School of Biological Sciences
New beamline to boost advances in biomedical research
University of Portsmouth researchers were the first academics to use Diamond Light Source’s new Versatile Macromolecular crystallography in situ (VMXi) beamline, the only one of its kind worldwide which has been unveiled.
A transformation of the I02 beamline, the VMXi beamline is solely dedicated to in situ X-ray measurements and has the capacity to store and carry out thousands of user crystallisation experiments under one roof.
Read more on UoP News
Free public lecture shines a light into our biological world
Professor John McGeehan discussed how shining X-rays at tiny crystals can help solve global challenges from disease to sustainable energy at a free public lecture.
‘Shine on you crazy Diamond – A light into the biological world’ was Professor McGeehan’s inaugural lecture. He said: “We have come a long way since the discovery of the DNA double helix, and now have huge X-ray microscopes such as the Diamond Light Source that can reveal the 3D structures of nature’s molecules of life.”
The School of Biological Sciences held its first Employer’s Fair in the Atrium, Portland Building on Thursday 23 March. Exhibitors included ThermoFisher Scientific, Furgo, Operation Wallacea, Oil Spill Rescue, and Enterprise. In addition, alumni members were present along with the team from Purple Door. The event was attended by approximately 60 -70 students during its two-hour duration, after they had given their poster presentations at the School’s Research Day. Some students were given 15-minute interviews during the Fair, providing them with the chance to improve their interview technique.
The Fair formed part of the School’s Research Day and some of the exhibitors attended the student’s poster session earlier in the day. This inclusion was probably responsible for its apparent success, with students being well informed that the Fair formed part of their day.
UoP Oyster restoration project research features in the Blue Marine Foundation annual review
Our research is part of an ambitious collaboration with Blue Marine Foundation to restore the native oyster Ostrea edulis population in the Solent, and the associated biodiversity and ecosystem benefits this species brings to our coastal environment. During 2015/16, Luke Helmer, an MSc Applied Aquatic Biology student carried out a pilot study aims to trial off-bottom, suspended oyster cages as a suitable aquaculture method to house mature O. edulis that are protected from predators, fishing and habitat destruction.
The trial was a success, and we are now rolling out the next ambitious phase. With the help of Marine Biology undergraduates, we have deployed a further 9000 native oysters that will be moved into specially designed microreef structures in 7 marinas across the Solent in late Feb/early March to be monitored during 2017 and beyond.
The ultimate aim of this project is to develop an aquaculture method that can be easily used in commercial marinas to house a protected population of adult native oysters that will produce juvenile oysters to repopulate the seabed populations across the Solent, and help restore one of Europe’s finest and largest native oyster ecosystems.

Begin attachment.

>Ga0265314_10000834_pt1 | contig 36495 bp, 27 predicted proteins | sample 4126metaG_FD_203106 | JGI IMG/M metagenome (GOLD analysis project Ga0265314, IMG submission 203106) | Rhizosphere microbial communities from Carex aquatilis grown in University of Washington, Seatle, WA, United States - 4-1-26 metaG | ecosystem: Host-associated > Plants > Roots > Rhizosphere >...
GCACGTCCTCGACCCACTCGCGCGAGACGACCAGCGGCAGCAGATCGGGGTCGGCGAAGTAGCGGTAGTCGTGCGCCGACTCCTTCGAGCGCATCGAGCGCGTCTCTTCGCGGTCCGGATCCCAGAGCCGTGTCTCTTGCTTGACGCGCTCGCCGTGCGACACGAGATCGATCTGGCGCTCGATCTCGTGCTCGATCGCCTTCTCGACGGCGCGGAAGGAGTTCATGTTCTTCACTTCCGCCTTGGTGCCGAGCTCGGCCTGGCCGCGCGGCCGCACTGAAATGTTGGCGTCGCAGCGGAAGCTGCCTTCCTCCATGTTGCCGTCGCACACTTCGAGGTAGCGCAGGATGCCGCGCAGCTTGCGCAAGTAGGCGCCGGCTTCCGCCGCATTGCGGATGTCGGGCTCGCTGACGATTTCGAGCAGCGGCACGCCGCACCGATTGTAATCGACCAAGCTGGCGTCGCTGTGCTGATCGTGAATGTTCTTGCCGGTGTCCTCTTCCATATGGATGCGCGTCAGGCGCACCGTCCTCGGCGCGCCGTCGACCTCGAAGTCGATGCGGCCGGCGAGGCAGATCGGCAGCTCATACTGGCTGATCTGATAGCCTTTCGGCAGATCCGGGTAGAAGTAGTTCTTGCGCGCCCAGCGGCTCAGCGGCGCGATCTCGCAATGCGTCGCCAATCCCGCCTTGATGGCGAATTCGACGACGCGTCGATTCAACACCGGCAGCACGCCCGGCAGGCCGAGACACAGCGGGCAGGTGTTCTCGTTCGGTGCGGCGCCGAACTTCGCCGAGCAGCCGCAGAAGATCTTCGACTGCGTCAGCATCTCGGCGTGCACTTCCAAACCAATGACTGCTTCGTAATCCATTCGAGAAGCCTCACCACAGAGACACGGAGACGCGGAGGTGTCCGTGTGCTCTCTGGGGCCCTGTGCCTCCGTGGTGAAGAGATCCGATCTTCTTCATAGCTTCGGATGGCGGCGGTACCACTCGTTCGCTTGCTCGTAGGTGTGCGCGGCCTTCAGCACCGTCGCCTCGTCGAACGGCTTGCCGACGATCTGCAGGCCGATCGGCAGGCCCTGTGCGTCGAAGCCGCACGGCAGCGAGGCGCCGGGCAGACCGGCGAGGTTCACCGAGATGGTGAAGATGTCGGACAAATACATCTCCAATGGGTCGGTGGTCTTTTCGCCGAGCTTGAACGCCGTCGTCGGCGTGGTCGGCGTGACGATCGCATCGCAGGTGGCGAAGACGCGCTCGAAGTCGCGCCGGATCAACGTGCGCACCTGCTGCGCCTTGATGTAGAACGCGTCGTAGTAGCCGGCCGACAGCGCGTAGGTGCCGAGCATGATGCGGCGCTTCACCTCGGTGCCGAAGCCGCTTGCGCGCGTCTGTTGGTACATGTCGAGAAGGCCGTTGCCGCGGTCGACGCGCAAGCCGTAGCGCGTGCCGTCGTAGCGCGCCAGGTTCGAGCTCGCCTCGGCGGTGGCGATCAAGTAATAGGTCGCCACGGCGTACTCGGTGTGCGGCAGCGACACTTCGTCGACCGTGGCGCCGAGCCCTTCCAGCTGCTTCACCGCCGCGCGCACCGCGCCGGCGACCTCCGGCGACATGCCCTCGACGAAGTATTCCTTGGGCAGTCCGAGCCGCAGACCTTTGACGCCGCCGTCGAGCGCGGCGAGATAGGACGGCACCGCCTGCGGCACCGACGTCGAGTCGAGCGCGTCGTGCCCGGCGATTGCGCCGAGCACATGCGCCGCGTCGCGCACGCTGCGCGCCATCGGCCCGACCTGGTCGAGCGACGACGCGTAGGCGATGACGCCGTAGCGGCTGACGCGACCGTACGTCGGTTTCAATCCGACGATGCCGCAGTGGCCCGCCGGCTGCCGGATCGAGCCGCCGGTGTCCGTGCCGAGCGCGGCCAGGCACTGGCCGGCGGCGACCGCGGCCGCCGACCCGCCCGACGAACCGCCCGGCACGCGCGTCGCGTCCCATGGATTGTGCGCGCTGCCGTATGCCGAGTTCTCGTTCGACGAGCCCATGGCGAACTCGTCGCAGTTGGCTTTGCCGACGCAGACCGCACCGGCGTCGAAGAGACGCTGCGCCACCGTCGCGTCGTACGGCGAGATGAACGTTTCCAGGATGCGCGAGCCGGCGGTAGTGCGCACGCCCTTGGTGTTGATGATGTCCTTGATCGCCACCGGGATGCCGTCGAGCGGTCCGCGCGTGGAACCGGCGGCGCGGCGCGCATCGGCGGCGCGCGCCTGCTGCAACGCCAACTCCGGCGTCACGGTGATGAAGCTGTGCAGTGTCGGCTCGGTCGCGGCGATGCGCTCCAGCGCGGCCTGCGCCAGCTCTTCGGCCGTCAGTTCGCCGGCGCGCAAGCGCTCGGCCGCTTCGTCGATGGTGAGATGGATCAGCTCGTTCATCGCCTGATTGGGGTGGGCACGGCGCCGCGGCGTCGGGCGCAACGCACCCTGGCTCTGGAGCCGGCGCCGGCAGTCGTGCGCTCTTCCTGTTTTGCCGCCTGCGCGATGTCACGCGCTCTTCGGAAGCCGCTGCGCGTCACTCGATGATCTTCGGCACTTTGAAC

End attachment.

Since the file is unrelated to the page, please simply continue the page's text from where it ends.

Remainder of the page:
Watch this space! #bringbackthenative #UoPMarinebiol
On Saturday 28 January, the institute of Marine Sciences hosted a hugely successful whale and dolphin identification workshop run by ORCA, a local marine mammal charity. Over 100 delegates from as far away as Gibraltar attended the day, including a number of University of Portsmouth BSc Marine Biology students. All thoroughly enjoyed the training event and hope to use their new found skills on up and coming ferries and cruises this summer.
IMS discuss Microplastics on That's Solent TV
That's Solent News spoke to Paul Farrell at the Institute of Marine Sciences to discuss microplastics.
More and more plastic is floating through our seas. The artificial material is made to last and parts of plastic can frequently be found in the guts of animals. But these are only the bigger chunks. So called microplastics are almost invisible and they too might end up in animals bodies, and even their bloodstreams.
Watch the video clip on Youtube.
International Xenopus Meeting
Matt Guille was one of four organisers of the very successful International Xenopus meeting that saw 200 scientists using the clawed frog model to study human diseases and basic biology getting together in Crete.
Turning waste into biofuels
Prof. John McGeehan has helped to link together four research groups in the USA with our team at the University of Portsmouth to generate the wide expertise necessary to tackle the complex problem of turning waste biomass into useful products including biofuels, chemicals, plastics, textiles and even carbon-fibre. This effort has been significantly boosted by the US Department of Energy funding and a recent award of £1.1M from a joint NSF- BBSRC grant, with over £400k coming to the School of Biological Science at Portsmouth. Our American colleagues will employ novel synthetic biology tools to help evolve designer enzymes, while we are tasked with analysing their biochemical properties and solving their 3D structures using X-ray crystallography at the Diamond Light Source. This ambitious project, which has direct links to industry, has the potential to make biofuel production commercially viable and create a new range of renewable and sustainable plant-based products.